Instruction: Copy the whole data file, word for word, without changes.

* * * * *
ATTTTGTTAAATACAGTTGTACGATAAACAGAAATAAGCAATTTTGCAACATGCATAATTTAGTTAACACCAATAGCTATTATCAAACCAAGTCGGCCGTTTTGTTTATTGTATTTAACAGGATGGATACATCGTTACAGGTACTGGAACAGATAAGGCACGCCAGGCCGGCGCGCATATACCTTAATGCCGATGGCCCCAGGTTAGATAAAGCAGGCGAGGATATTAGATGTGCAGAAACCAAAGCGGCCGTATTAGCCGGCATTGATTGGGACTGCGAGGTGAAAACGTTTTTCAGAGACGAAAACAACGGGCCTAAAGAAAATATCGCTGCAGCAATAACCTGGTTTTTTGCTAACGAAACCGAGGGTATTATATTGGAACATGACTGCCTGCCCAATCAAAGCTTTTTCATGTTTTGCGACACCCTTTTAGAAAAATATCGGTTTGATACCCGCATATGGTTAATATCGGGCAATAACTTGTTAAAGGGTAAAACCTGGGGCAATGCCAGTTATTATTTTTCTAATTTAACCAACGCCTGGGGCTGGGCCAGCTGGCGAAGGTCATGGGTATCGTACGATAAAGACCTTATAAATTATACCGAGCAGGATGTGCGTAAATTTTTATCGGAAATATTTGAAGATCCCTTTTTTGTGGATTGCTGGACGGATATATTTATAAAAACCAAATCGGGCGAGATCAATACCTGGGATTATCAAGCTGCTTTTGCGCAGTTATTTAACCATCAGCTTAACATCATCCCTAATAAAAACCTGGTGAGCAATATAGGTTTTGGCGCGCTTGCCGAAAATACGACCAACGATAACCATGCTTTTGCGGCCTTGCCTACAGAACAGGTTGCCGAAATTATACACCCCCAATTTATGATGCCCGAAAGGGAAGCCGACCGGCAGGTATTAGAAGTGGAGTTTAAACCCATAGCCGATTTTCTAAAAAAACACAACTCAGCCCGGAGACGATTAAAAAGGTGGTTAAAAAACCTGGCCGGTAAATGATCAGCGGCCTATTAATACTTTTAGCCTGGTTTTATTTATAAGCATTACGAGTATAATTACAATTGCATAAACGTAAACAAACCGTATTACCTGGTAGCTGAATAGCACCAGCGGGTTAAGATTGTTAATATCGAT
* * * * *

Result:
ATTTTGTTAAATACAGTTGTACGATAAACAGAAATAAGCAATTTTGCAACATGCATAATTTAGTTAACACCAATAGCTATTATCAAACCAAGTCGGCCGTTTTGTTTATTGTATTTAACAGGATGGATACATCGTTACAGGTACTGGAACAGATAAGGCACGCCAGGCCGGCGCGCATATACCTTAATGCCGATGGCCCCAGGTTAGATAAAGCAGGCGAGGATATTAGATGTGCAGAAACCAAAGCGGCCGTATTAGCCGGCATTGATTGGGACTGCGAGGTGAAAACGTTTTTCAGAGACGAAAACAACGGGCCTAAAGAAAATATCGCTGCAGCAATAACCTGGTTTTTTGCTAACGAAACCGAGGGTATTATATTGGAACATGACTGCCTGCCCAATCAAAGCTTTTTCATGTTTTGCGACACCCTTTTAGAAAAATATCGGTTTGATACCCGCATATGGTTAATATCGGGCAATAACTTGTTAAAGGGTAAAACCTGGGGCAATGCCAGTTATTATTTTTCTAATTTAACCAACGCCTGGGGCTGGGCCAGCTGGCGAAGGTCATGGGTATCGTACGATAAAGACCTTATAAATTATACCGAGCAGGATGTGCGTAAATTTTTATCGGAAATATTTGAAGATCCCTTTTTTGTGGATTGCTGGACGGATATATTTATAAAAACCAAATCGGGCGAGATCAATACCTGGGATTATCAAGCTGCTTTTGCGCAGTTATTTAACCATCAGCTTAACATCATCCCTAATAAAAACCTGGTGAGCAATATAGGTTTTGGCGCGCTTGCCGAAAATACGACCAACGATAACCATGCTTTTGCGGCCTTGCCTACAGAACAGGTTGCCGAAATTATACACCCCCAATTTATGATGCCCGAAAGGGAAGCCGACCGGCAGGTATTAGAAGTGGAGTTTAAACCCATAGCCGATTTTCTAAAAAAACACAACTCAGCCCGGAGACGATTAAAAAGGTGGTTAAAAAACCTGGCCGGTAAATGATCAGCGGCCTATTAATACTTTTAGCCTGGTTTTATTTATAAGCATTACGAGTATAATTACAATTGCATAAACGTAAACAAACCGTATTACCTGGTAGCTGAATAGCACCAGCGGGTTAAGATTGTTAATATCGAT